7: I Wish I Had Learned to Not Worry Constantly

I don’t know if worrying is really the cause of some of these wrinkles and gray hairs, but I do know that constant worrying can affect the chemicals in the brain. Most things tend to work themselves out in the end. I’ve found that shifting my focus to the things I can control, helps keep the stress away and keeps me more in tune with my family and the things that matter most.

8: I Wish I Hadn’t Collected So Much “Stuff”

Over the years, I have filled my home with a lot of stuff that I didn’t really need. Many of these “useless” items were expensive. All of these things represent wasted money and require space, leading to the necessity for a bigger house just to store all of the stuff. In recent years I’ve tried to adopt a much more minimalist lifestyle, funneling more money into paying down debts and investing in things I really want/need. My “stuff” collection has dwindled, leaving my home and my mind more clear and free.

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9: I Wish I Had Known How Important Hobbies Are

When I was younger, I spent plenty of time on hobbies to keep me occupied in my spare time. Playing sports with buddies, hitting the golf range, or reading books were welcome breaks from responsibilities at school and work. As I’ve gotten older and the focus has shifted more directly to family and work, many of these hobbies have fallen by the wayside. Having a hobby is a great way to keep yourself active and keep your mind sharp.

10: I Wish I Would have Realized That the Mind Stays Young

Although I may look 40, my mind thinks I am a teenager in many ways. I still want to do many of the things I neglected to do at a younger age. This is actually one of the more pleasant aspects of aging because it means that I can still have fun and learn new things. I can choose to make new friends, change my diet, and go back to the golf course. Turning 40 has given me a new perspective on life, on my priorities, and what I want the future to look like.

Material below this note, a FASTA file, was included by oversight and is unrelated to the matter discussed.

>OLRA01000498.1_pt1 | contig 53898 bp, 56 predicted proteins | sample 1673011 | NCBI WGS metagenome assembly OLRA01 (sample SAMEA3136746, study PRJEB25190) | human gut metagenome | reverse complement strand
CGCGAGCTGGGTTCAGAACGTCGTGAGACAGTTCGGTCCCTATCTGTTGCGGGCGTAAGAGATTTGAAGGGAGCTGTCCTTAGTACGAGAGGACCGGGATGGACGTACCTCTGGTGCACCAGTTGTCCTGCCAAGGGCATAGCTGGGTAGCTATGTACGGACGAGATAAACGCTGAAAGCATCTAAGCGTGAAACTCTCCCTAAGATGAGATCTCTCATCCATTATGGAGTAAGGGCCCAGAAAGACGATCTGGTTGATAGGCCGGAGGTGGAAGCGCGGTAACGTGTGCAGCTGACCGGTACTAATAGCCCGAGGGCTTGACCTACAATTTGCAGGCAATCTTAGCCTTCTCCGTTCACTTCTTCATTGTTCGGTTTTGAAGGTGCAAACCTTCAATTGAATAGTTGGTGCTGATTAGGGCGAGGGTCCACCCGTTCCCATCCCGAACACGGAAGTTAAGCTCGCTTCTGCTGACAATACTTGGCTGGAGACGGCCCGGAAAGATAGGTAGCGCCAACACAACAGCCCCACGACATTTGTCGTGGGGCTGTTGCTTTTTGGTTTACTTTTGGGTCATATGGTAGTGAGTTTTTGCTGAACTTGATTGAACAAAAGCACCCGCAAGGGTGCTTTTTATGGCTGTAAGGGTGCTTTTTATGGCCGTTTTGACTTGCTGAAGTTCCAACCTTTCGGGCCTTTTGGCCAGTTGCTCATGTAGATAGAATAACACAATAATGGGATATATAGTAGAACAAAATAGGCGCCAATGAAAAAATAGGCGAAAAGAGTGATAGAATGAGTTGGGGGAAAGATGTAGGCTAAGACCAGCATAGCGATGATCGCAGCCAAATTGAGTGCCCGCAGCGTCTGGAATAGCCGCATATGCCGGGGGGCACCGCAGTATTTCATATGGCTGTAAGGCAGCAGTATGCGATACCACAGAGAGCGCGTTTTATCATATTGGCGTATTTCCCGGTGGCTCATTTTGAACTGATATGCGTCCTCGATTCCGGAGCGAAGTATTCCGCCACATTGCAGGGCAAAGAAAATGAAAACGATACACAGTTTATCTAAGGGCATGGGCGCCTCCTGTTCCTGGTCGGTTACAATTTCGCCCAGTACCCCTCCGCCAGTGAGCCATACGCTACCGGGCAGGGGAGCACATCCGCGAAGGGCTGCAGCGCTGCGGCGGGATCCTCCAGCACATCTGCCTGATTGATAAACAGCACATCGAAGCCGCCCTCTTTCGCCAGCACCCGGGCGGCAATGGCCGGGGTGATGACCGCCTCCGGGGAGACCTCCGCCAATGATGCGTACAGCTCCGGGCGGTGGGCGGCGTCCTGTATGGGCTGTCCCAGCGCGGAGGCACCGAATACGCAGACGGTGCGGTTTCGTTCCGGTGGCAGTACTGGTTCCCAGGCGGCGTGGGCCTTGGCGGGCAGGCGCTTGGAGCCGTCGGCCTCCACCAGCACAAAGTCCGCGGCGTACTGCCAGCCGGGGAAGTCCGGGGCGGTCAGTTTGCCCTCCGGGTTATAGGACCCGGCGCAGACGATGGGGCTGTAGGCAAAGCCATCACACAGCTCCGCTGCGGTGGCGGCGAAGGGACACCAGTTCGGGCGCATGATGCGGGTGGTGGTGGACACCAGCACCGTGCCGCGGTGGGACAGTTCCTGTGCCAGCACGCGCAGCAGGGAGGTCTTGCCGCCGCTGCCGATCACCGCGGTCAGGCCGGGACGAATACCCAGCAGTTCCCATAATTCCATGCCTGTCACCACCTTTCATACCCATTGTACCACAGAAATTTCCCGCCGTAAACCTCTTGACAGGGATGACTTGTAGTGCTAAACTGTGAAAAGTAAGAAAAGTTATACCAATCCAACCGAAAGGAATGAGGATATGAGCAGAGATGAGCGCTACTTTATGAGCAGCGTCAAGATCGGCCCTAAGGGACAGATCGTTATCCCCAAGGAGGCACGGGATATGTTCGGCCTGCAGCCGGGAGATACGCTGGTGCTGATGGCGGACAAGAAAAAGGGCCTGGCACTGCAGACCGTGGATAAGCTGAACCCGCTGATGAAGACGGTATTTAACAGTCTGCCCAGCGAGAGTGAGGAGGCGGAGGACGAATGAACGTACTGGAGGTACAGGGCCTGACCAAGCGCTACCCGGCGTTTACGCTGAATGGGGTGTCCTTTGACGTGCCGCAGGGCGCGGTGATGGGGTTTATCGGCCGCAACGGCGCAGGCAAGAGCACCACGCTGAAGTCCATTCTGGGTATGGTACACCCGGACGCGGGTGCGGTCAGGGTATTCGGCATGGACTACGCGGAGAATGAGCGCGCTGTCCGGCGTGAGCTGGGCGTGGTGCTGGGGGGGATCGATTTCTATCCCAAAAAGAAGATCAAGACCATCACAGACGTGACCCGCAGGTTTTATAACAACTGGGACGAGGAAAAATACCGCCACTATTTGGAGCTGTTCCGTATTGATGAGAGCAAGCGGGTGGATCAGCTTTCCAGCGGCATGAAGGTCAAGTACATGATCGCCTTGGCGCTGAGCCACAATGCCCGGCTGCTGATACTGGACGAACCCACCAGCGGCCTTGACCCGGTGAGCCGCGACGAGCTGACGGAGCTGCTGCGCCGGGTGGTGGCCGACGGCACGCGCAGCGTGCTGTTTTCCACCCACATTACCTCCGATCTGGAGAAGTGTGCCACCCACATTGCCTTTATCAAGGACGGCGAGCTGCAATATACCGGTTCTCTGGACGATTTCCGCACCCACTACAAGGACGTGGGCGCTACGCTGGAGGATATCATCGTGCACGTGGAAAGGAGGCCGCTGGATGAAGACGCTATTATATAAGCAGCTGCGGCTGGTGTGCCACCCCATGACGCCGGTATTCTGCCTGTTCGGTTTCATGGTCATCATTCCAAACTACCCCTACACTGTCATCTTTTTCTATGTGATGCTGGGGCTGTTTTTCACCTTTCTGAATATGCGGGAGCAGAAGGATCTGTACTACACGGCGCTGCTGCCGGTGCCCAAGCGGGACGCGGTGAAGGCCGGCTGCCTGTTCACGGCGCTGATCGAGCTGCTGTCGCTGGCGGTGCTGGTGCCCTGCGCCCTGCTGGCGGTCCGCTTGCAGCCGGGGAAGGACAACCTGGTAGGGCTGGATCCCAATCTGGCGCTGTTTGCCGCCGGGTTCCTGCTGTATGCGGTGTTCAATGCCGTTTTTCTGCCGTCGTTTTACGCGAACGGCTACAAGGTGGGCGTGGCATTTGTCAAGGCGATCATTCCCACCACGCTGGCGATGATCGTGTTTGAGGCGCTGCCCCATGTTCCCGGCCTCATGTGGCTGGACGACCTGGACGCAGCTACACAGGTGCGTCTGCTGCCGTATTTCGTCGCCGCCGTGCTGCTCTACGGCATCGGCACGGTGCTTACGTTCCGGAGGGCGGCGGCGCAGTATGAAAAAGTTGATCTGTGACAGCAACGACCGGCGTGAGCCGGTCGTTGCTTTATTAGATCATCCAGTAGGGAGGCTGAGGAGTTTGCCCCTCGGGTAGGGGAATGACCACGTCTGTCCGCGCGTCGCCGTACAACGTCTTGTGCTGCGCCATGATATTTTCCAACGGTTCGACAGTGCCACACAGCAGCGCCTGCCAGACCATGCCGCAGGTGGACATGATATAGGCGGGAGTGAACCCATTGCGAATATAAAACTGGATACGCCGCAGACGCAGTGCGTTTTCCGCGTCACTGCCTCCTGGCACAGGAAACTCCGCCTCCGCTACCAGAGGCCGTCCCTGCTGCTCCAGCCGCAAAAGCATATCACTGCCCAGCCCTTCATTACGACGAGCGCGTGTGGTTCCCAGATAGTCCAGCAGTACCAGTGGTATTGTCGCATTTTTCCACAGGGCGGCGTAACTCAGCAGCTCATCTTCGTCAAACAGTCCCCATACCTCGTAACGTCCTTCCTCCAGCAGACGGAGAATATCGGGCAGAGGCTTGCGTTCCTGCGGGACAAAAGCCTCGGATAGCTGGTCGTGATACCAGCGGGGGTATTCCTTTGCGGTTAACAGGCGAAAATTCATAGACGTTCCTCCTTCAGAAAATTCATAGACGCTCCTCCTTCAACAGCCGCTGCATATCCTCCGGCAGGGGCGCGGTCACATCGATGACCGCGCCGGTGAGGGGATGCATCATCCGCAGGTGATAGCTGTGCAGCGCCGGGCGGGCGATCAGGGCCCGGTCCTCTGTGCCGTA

Don’t slow down. 40 can be the start of your next great adventure, a time to invest in what matters the most, and a chance to start fresh! What are you going to accomplish in your next 40 years?

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Featured photo credit: https://www.flickr.com/photos/aigle_dore/ via flickr.com

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Jimmy Winskowski

Freelance Author

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Last Updated on February 11, 2021

Easily Misunderstood by Others? 6 Barriers You Should Overcome to Make Communication Less Frustrating

Easily Misunderstood by Others? 6 Barriers You Should Overcome to Make Communication Less Frustrating

How often have you said something simple, only to have the person who you said this to misunderstand it or twist the meaning completely around? Nodding your head in affirmative? Then this means that you are being unclear in your communication.

Communication should be simple, right? It’s all about two people or more talking and explaining something to the other. The problem lies in the talking itself, somehow we end up being unclear, and our words, attitude or even the way of talking becomes a barrier in communication, most of the times unknowingly. We give you six common barriers to communication, and how to get past them; for you to actually say what you mean, and or the other person to understand it as well…

The 6 Walls You Need to Break Down to Make Communication Effective